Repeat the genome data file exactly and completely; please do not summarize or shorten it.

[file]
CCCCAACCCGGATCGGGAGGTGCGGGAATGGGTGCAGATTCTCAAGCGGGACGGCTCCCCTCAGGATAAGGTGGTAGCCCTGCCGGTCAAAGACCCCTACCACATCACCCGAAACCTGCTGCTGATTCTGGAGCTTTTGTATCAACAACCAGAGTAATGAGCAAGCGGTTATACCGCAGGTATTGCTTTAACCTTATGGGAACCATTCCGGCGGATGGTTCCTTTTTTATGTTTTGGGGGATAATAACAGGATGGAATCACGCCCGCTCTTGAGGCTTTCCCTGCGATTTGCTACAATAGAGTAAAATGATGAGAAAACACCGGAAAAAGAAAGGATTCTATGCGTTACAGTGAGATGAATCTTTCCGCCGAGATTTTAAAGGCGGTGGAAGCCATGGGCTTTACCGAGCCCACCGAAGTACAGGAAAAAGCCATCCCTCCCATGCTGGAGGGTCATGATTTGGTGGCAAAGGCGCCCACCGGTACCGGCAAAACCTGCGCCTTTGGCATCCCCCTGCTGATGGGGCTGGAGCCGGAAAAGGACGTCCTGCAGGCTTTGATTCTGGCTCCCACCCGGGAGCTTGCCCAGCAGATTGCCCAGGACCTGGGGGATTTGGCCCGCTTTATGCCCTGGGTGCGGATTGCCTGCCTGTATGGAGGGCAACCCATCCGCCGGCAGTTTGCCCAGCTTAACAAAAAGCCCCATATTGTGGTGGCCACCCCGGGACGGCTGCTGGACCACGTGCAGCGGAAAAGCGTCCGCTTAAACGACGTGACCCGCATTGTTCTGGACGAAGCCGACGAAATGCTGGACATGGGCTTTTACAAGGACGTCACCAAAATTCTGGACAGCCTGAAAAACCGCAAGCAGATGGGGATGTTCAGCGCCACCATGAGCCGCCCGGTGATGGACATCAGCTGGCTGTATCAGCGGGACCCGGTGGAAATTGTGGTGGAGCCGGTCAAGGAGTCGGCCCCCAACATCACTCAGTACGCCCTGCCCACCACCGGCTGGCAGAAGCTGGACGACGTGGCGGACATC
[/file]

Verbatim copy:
CCCCAACCCGGATCGGGAGGTGCGGGAATGGGTGCAGATTCTCAAGCGGGACGGCTCCCCTCAGGATAAGGTGGTAGCCCTGCCGGTCAAAGACCCCTACCACATCACCCGAAACCTGCTGCTGATTCTGGAGCTTTTGTATCAACAACCAGAGTAATGAGCAAGCGGTTATACCGCAGGTATTGCTTTAACCTTATGGGAACCATTCCGGCGGATGGTTCCTTTTTTATGTTTTGGGGGATAATAACAGGATGGAATCACGCCCGCTCTTGAGGCTTTCCCTGCGATTTGCTACAATAGAGTAAAATGATGAGAAAACACCGGAAAAAGAAAGGATTCTATGCGTTACAGTGAGATGAATCTTTCCGCCGAGATTTTAAAGGCGGTGGAAGCCATGGGCTTTACCGAGCCCACCGAAGTACAGGAAAAAGCCATCCCTCCCATGCTGGAGGGTCATGATTTGGTGGCAAAGGCGCCCACCGGTACCGGCAAAACCTGCGCCTTTGGCATCCCCCTGCTGATGGGGCTGGAGCCGGAAAAGGACGTCCTGCAGGCTTTGATTCTGGCTCCCACCCGGGAGCTTGCCCAGCAGATTGCCCAGGACCTGGGGGATTTGGCCCGCTTTATGCCCTGGGTGCGGATTGCCTGCCTGTATGGAGGGCAACCCATCCGCCGGCAGTTTGCCCAGCTTAACAAAAAGCCCCATATTGTGGTGGCCACCCCGGGACGGCTGCTGGACCACGTGCAGCGGAAAAGCGTCCGCTTAAACGACGTGACCCGCATTGTTCTGGACGAAGCCGACGAAATGCTGGACATGGGCTTTTACAAGGACGTCACCAAAATTCTGGACAGCCTGAAAAACCGCAAGCAGATGGGGATGTTCAGCGCCACCATGAGCCGCCCGGTGATGGACATCAGCTGGCTGTATCAGCGGGACCCGGTGGAAATTGTGGTGGAGCCGGTCAAGGAGTCGGCCCCCAACATCACTCAGTACGCCCTGCCCACCACCGGCTGGCAGAAGCTGGACGACGTGGCGGACATC